Two months later, after the wife had provided all but the CIS and complete income from the previous year, the husband again requested that the wife’s alimony be terminated and that she be held in contempt of court. The husband claimed that, per a CPA’s analysis of the wife’s records, she was earning the income imputed to her by the original family judge, and thus had no need for alimony. The wife countered that she hadn’t provided a CIS because she was seeking an attorney to help her prepare one, but had been unable to hire one due to the suspension of her alimony payments. She also raised the point that the husband had failed to have her alimony reinstated after she produced these documents, nor had he deposed her boyfriend. The husband stated that he believed he should not do either until he received all requested documents. While the wife eventually produced a CIS without an attorney’s help, and appeared in court representing herself, the judge responded by suspending alimony indefinitely, finding the wife’s financial disclosures inadequate. The judge repeatedly advised the wife to hire an attorney, stating that she was “handicapping” herself by not doing so, despite her saying that she could not afford one. Nevertheless, the wife hired counsel and made a motion for the judge to reconsider his prior order, but the motion was denied. The wife appealed.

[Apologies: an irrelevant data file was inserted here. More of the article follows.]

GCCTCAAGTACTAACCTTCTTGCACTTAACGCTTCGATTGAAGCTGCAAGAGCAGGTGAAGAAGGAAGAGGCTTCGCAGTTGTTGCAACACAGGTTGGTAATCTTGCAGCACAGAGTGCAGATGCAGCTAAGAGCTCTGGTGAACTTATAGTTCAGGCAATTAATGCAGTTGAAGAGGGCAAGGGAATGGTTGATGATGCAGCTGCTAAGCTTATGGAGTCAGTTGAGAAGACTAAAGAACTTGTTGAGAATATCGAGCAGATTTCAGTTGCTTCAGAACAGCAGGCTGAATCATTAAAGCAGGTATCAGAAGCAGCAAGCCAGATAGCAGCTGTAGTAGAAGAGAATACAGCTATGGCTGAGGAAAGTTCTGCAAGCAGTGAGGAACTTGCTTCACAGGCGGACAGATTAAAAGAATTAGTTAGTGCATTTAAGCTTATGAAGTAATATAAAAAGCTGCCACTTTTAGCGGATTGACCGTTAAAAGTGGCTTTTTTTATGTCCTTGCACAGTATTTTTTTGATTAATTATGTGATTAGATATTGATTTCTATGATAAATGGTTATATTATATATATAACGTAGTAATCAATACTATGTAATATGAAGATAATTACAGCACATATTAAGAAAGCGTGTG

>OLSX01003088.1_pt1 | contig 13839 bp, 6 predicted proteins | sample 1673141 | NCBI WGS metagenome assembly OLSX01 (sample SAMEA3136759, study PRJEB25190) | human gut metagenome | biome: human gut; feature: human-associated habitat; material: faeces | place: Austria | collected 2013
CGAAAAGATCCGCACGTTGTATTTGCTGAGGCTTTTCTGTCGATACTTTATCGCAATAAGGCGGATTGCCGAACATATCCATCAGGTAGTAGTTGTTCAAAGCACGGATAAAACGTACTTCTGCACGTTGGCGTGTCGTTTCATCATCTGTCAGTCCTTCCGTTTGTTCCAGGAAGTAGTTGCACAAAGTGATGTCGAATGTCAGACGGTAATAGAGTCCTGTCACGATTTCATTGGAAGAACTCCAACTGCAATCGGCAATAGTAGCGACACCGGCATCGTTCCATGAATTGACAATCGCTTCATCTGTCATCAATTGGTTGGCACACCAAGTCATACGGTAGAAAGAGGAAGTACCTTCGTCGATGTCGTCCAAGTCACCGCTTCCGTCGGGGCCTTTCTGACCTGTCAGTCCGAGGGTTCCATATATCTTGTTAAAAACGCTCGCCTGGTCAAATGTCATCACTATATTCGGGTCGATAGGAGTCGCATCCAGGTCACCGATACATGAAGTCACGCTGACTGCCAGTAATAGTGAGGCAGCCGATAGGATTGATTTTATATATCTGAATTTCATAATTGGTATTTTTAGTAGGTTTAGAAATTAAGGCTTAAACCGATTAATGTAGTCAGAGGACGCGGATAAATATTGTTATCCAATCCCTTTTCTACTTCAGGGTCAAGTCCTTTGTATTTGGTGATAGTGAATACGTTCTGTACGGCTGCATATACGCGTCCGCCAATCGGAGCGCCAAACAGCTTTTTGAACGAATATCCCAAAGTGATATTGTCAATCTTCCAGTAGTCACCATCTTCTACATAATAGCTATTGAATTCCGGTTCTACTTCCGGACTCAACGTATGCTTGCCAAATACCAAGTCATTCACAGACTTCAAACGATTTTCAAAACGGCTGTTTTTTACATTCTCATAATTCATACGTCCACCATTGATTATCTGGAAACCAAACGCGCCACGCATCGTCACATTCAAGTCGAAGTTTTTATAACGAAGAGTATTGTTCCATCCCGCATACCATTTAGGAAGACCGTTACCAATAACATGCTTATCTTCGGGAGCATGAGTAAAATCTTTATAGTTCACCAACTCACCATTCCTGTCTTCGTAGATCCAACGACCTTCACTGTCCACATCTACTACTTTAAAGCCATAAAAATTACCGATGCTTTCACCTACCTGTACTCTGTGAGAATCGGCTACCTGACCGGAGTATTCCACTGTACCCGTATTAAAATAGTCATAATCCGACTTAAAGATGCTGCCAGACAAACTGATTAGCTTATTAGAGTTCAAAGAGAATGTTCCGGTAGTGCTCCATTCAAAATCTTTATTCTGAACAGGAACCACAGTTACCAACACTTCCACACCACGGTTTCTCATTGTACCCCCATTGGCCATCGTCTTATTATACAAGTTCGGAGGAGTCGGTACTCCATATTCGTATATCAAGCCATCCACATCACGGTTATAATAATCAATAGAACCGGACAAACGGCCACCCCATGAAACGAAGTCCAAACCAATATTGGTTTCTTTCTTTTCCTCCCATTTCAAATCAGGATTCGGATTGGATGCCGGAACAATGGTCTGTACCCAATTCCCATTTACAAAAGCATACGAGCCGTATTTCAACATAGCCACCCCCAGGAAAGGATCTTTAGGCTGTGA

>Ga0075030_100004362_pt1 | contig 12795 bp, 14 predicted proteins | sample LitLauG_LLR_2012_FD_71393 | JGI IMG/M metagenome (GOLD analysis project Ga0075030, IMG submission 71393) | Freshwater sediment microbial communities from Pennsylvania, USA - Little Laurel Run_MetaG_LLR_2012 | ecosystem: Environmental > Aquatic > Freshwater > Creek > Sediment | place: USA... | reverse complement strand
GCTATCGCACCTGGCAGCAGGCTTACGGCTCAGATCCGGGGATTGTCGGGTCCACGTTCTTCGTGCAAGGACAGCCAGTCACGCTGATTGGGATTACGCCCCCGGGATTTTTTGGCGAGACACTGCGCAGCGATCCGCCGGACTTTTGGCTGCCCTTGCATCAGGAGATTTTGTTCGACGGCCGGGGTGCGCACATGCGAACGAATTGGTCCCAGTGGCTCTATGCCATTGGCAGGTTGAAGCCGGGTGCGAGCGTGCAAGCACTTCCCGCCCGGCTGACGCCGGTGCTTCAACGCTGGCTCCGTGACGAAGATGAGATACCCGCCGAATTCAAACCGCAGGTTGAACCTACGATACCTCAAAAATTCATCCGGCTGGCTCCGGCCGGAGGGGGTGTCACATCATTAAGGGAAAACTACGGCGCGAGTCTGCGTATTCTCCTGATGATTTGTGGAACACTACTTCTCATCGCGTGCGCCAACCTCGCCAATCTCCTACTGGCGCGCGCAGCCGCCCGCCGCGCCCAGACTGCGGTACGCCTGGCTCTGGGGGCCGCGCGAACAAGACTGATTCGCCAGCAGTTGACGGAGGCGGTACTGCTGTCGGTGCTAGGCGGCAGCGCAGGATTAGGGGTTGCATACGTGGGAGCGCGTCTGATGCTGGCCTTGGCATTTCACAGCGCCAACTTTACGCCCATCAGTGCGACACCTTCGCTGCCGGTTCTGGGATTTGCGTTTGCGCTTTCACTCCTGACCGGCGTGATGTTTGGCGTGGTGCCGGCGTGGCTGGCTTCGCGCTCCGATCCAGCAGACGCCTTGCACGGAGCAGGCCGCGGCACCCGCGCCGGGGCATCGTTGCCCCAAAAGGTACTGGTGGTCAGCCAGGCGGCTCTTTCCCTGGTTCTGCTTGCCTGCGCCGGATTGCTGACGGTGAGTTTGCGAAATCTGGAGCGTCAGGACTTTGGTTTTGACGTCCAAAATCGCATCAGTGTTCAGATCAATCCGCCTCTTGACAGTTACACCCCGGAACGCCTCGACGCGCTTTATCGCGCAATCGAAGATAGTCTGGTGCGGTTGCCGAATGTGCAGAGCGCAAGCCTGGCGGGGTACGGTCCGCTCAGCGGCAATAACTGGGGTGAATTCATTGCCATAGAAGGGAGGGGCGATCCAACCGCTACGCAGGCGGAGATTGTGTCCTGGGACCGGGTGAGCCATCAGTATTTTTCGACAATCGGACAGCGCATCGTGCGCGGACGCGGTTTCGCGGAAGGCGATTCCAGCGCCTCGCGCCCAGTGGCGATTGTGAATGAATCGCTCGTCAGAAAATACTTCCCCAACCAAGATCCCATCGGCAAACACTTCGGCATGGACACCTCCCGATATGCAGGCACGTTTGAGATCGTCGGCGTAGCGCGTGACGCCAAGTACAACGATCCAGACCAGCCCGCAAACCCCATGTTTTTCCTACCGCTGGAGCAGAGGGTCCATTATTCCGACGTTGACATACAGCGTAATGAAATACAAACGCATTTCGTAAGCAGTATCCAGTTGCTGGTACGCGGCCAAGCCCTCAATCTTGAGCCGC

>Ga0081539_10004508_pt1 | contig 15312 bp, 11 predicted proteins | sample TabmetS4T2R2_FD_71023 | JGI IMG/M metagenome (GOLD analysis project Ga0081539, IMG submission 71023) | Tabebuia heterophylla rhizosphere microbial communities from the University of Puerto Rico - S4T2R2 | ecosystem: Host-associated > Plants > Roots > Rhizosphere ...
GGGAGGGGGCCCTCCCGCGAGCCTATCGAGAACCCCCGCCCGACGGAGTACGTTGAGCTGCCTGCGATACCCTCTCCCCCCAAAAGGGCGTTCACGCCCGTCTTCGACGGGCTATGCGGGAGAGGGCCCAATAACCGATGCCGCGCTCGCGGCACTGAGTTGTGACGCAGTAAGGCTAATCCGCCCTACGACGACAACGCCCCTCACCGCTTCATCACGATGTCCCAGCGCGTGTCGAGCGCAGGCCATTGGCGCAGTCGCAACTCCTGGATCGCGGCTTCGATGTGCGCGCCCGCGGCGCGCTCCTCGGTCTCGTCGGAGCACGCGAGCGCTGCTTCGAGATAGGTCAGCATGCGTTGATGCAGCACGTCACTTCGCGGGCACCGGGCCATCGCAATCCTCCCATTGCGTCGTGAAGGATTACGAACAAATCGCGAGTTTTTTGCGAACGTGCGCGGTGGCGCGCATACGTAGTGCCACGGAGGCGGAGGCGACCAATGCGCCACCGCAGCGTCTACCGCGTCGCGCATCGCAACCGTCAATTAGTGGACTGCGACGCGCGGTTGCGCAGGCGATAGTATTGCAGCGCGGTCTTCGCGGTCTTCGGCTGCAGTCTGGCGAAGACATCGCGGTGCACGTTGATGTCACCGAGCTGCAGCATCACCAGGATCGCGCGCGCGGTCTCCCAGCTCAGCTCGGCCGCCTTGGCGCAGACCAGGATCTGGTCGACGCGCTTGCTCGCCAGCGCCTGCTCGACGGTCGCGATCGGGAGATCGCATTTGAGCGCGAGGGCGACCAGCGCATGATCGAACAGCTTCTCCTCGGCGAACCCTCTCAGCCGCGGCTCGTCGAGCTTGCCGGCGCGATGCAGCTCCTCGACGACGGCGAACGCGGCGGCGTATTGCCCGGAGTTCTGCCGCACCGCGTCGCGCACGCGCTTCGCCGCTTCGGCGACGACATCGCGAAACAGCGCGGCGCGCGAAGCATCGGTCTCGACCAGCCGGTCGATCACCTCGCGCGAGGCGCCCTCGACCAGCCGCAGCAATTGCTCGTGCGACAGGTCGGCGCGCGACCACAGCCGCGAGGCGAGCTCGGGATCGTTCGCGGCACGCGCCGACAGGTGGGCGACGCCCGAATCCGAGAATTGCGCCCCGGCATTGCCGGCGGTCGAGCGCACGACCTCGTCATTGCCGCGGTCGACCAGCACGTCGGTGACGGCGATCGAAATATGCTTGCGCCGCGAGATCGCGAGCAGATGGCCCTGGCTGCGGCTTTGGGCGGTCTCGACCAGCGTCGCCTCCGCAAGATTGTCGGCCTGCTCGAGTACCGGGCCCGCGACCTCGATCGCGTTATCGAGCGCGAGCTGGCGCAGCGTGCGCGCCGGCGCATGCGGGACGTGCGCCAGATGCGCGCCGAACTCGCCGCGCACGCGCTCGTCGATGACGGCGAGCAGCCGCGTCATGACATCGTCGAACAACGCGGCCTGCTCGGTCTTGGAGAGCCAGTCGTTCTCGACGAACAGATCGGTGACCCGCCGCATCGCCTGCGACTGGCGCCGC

The Appellate Division pointed out that what had started as an evidentiary hearing on the issue of whether or not the wife was cohabiting with her boyfriend had gone “seriously awry.” The court noted that the judge who first heard the issue had found no evidence of cohabitation that changed the wife’s financial circumstances, but that this fact seemed to have been lost along the way. The court found that the wife’s alimony had been suspended erroneously, since this sanction was imposed as coercion to produce documents which she had not previously been ordered to produce. In essence, she was being punished for violating an order that didn’t exist prior to the punishment. The Appellate Division pointed out that after the original judge had found that the wife had successfully refuted the husband’s showing that she was living with a new supporting partner, the husband was the party who should have borne the greater burden to prove this fact. Instead, the wife had been saddled with disproving it with increasingly detailed financial information, all while her alimony was suspended, making her unable to hire an attorney to help. The opinion went on to detail the many ways that the husband had violated court procedural rules to advance new and different theories as to why he should not be obligated to continue paying alimony. The Appellate Division ruled that these theories had been approved of by the trial court judges erroneously, and ordered that alimony be reinstated immediately. If there is a lesson to be learned from this case, it is that experienced, ethical, and aggressive legal representation in a divorce can make a critical difference in the outcome of your case. While some divorces can be resolved amicably, not all couples are so lucky. Attempting to represent yourself can result in additional time and expense that could have been avoided with the help of experienced legal counsel.

If you are in need of legal help with a New Jersey divorce or custody dispute, contact the compassionate and knowledgeable Union family law attorney John B. D’Alessandro for a consultation, at 908-964-0102.